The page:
Research on individual differences in drinking rates and associated problems among college students is reviewed. Studies are included if completed within U. The resulting review suggests first that the extant literature is large and varied in quality, as most studies use questionnaire responses from samples of convenience in cross-sectional designs.
Evidence from studies of college samples does consistently suggest that alcohol is consumed for several different purposes for different psychological effects in different contexts. This pattern is supported by research into personality, drinking motives, alcohol expectancies and drinking contexts.
A second pattern of drinking associated with negative emotional states is also documented. Some long-term consequences of this second pattern have been described.
Social processes appear especially important for drinking in many college venues and may contribute to individual differences in drinking more than enduring personality differences. Future research efforts should test interactive and mediating models of multiple risk factors and address developmental processes.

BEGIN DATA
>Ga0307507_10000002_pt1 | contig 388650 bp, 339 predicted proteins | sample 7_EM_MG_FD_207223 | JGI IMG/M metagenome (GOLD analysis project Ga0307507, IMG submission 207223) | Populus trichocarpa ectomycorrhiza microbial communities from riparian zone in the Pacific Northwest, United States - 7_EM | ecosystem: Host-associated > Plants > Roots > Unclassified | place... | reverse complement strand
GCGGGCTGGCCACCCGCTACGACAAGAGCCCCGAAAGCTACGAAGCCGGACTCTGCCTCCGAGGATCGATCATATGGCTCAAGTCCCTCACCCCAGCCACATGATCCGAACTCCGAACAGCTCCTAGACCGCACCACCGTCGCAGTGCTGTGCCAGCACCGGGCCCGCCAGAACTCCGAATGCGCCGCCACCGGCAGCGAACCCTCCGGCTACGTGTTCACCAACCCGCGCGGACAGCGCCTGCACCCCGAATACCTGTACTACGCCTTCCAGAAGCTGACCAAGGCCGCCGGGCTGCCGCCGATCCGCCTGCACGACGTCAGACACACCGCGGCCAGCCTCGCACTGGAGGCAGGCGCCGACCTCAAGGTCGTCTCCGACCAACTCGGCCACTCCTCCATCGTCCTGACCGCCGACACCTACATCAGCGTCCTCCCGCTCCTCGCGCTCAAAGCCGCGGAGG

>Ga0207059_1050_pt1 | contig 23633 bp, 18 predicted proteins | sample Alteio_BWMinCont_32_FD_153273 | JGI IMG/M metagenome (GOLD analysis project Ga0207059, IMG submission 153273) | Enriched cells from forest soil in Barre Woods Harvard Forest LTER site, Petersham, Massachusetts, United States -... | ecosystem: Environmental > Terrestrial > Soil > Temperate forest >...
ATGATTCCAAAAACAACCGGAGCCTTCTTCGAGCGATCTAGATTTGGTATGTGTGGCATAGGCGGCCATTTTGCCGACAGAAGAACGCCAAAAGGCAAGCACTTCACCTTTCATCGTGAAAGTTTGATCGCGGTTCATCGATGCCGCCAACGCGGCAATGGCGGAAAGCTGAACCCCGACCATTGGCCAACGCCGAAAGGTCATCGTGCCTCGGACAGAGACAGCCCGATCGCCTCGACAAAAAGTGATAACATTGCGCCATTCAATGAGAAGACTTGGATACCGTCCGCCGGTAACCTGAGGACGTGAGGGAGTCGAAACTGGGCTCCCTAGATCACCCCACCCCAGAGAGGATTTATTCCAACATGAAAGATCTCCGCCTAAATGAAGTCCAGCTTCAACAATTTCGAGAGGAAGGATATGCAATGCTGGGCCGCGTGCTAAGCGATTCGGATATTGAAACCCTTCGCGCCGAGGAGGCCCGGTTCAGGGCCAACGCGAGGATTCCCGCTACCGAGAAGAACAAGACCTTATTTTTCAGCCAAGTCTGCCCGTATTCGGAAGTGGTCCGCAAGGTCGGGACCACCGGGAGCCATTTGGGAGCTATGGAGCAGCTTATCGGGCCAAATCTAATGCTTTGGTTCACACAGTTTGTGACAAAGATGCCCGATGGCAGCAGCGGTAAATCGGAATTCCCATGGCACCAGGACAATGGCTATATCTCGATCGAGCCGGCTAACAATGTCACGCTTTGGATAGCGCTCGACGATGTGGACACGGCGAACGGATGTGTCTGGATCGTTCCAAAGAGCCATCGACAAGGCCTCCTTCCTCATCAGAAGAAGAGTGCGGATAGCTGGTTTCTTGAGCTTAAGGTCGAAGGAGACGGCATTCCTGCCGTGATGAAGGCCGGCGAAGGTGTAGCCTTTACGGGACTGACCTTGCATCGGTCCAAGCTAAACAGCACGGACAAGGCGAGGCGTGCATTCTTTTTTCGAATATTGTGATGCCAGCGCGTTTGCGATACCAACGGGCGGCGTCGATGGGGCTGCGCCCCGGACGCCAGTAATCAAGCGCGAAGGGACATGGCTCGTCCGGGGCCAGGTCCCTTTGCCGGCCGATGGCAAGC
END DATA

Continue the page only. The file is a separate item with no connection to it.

This article offers a developmental perspective on college drinking by focusing on broad developmental themes during adolescence and the transition to young adulthood. A literature review was conducted. The transition to college involves major individual and contextual change in every domain of life; at the same time, heavy drinking and associated problems increase during this transition.Researchers recently conducted economic analyses to estimate the effects of the minimum legal drinking age (MLDA) on deaths, injuries, crime, and alcohol consumption, and to identify the costs and benefits of lowering the drinking age to Minimum Legal Drinking Age (MLDA) laws specify the legal age when an individual can purchase or publicly consume alcoholic beverages.